Just after 6 a.m. last Friday, Darrell Hammond woke up to the rhythmic pinging of his cellphone. President Trump, in the process of tweeting an attack on actor Alec Baldwin, had invoked the name of the master impressionist and onetime “Saturday Night Live” star.
“Agony,” Trump described Baldwin’s portrayal of him on SNL. “Bring back Darrell Hammond, funnier and a far greater talent!”
Suddenly, Hammond’s name was blasting across the Internet. Fans tweeted their support. Reporters wrote his assistant, trying to get interviews. TV shows wanted to book him. But Hammond remained silent. He found it hard to wrap his mind around the fact that the president of the United States had blasted him back into the spotlight.
“You know, I’m just like fooling around in my apartment, and the next minute Anderson Cooper wants to talk to me? What?” Hammond said in a phone interview with The Washington Post, the first he’s done since Trump’s March 2 tweet. “Someone said to me, you realize people in Jaipur, India, are saying ‘Who’s Darrell Hammond?’ Do you realize that? In Jaipur. It’s true.”
Hammond was one of SNL’s greatest impressionists during his 14-year run with the show, pulling off more than 100 characters, from the lip-biting Bill Clinton to the foul-mouthed Sean Connery. But his Trump was so good, SNL kept him in that role even after he left the cast in 2009. He made his final Trump appearance in 2016. (Taran Killam also briefly held the role.) Then Trump’s candidacy took off, and SNL boss Lorne Michaels decided he wanted a more visceral approach. He tapped Baldwin, a Trump hater whose cartoonish portrayal of the reality-TV star president would go on to earn him an Emmy.
For Hammond, the shift was crushing, which he detailed when he spoke to The Post last year. Hammond, who remains SNL’s announcer, says he’s now at peace with keeping his Trump in the past. He had moved to Los Angeles to get away from the constant questions, taping his intros remotely. Now he’s back in New York and has been a regular presence around Studio 8H. He says he’s ready if they ever ask him to appear again on screen.
“They call me and talk about Hannity,” Hammond says. “You know they called me about a couple of other people that are on the news. But it’s always been like that. Just think about this guy a little bit because I could just sit there at the computer for an hour and basically make a mental map of it if I did have to do this person. … I think this week you know we talked a little about Sam Nunberg just a little bit. I just made some notes on him.”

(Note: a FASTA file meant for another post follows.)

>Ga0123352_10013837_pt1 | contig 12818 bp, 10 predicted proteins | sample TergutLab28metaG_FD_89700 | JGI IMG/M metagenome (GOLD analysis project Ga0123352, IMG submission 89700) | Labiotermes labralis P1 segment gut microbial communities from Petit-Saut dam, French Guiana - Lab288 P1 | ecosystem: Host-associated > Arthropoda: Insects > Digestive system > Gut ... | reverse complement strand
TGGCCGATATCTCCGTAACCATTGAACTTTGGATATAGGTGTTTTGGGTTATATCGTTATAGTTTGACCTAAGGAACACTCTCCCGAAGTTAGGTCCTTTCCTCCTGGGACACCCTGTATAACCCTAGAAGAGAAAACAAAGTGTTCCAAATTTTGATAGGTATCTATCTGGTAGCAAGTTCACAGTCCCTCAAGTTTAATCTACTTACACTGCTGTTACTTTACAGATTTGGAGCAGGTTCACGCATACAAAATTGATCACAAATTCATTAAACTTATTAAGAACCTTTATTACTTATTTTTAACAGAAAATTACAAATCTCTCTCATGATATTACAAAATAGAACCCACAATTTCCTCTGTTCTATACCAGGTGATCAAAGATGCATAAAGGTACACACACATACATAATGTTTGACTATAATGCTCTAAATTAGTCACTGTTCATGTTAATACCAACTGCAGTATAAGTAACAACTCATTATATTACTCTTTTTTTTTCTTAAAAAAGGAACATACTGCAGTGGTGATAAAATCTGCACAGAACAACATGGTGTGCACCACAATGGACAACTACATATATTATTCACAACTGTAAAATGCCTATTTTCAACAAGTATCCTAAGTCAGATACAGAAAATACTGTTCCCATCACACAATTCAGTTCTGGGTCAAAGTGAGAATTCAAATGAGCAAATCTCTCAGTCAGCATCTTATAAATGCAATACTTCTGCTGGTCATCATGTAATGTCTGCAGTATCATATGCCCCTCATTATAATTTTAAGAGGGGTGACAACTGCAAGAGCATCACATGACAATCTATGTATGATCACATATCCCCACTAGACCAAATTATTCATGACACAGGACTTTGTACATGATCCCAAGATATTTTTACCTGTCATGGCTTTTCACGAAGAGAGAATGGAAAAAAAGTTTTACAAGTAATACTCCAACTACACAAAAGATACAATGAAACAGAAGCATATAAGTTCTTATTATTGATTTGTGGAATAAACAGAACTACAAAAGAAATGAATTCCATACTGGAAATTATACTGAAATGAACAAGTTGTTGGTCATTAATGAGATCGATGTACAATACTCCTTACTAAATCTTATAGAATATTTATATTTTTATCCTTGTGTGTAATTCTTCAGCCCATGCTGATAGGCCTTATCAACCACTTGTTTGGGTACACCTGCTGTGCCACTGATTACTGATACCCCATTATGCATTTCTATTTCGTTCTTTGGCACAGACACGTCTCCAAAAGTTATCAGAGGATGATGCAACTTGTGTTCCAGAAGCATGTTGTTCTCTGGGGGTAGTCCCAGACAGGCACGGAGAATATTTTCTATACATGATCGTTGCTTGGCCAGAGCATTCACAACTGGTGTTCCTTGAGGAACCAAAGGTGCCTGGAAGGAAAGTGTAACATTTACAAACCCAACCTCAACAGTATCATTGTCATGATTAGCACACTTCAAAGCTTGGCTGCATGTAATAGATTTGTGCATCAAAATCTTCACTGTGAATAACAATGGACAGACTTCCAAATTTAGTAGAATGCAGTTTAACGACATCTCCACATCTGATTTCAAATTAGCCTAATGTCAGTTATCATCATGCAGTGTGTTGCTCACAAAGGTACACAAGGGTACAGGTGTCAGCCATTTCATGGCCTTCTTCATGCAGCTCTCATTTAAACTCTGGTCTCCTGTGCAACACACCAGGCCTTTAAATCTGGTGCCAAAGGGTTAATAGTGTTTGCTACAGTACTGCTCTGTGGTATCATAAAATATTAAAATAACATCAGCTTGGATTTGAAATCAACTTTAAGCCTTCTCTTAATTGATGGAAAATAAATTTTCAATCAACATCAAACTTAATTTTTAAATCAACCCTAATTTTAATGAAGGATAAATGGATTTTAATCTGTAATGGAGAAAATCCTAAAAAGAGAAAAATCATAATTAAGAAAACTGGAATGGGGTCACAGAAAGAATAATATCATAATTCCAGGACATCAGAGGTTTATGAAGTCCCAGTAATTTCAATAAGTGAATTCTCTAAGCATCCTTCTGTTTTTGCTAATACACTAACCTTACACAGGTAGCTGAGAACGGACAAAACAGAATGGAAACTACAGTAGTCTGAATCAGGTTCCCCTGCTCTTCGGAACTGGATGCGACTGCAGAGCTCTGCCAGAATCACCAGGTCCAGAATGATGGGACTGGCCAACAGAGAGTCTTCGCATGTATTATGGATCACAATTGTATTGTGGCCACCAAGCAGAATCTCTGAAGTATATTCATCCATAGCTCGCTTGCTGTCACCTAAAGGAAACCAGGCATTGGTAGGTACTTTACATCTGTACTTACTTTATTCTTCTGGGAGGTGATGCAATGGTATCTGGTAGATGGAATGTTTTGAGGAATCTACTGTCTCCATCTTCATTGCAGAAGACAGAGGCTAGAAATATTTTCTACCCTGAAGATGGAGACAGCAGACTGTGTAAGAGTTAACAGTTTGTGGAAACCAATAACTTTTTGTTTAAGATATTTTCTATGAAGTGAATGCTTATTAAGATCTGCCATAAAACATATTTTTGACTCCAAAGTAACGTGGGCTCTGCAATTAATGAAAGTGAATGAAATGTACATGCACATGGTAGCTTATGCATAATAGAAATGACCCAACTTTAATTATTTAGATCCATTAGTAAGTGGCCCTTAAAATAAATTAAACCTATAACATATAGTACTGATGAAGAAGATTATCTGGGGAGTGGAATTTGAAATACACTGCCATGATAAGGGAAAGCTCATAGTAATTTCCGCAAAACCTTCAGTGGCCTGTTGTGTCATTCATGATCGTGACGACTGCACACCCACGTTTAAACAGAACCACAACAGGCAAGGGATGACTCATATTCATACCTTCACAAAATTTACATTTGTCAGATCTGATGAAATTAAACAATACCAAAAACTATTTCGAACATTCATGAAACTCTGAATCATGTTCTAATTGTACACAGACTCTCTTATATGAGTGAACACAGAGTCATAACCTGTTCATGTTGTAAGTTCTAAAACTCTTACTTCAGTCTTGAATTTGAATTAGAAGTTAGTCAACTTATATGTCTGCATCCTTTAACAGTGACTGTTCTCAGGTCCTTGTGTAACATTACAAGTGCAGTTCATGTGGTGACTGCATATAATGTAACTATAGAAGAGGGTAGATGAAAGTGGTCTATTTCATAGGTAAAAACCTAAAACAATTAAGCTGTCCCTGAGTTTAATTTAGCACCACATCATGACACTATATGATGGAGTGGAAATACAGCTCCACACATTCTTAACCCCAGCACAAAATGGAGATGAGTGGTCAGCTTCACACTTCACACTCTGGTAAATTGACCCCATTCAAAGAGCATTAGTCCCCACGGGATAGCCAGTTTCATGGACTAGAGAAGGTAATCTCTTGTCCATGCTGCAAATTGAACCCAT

Hammond as Nunberg? Please, Lorne, make it rain.
“I don’t know what their plans are,” Hammond says. “And I don’t pry.”
He says Trump’s blast led many to ask him a natural question: Would he return to SNL to play some form of Trump, even alongside Baldwin? But Hammond says there was no discussion inside 30 Rock. Michaels did acknowledge the tweet in the hallway one day. Michaels was walking by with a group of his underlings, and spotted Hammond and stopped.
“The president knows your name,” he said.
“He does,” Hammond replied.
“Yes, he knows who you are,” Michaels replied.
“And everyone laughed,” Hammond says. “I laughed. I thought it was kind of funny.” Hammond’s relationship with Trump is different from Baldwin’s. He tries to remain decidedly apolitical. There were times, long before the White House, when he visited with Trump in his office, studying his movements and speech patterns. He even had Ivanka Trump’s phone number on his cellphone, only deleting it after he lost the part. Last year, Jim Downey, the legendary former SNL writer, called Hammond’s Trump impression “the gold standard.”
But Michaels, speaking to The Post last year, said that he wasn’t looking for accuracy as Trump’s candidacy began to build.
“I needed another force, on an acting level, to have the power that Trump was embodying then,” Michaels said. “The Darrell Trump . . . it wasn’t the Trump that had gotten darker. It was the Trump from ‘The Apprentice.’ ”
Hammond says that the Trump tweet didn’t change his mind about portraying the president. That part of his life is over. It had to be over, he says, as it was just too emotionally challenging to figure out how to play the part — with the polarized political climate and his own trauma in losing such a high-profile gig on SNL. But he’s asked what he would have said if Michaels, strolling by one day, stopped and suggested he throw on the wig again.
“I would have said yes,” Hammond says.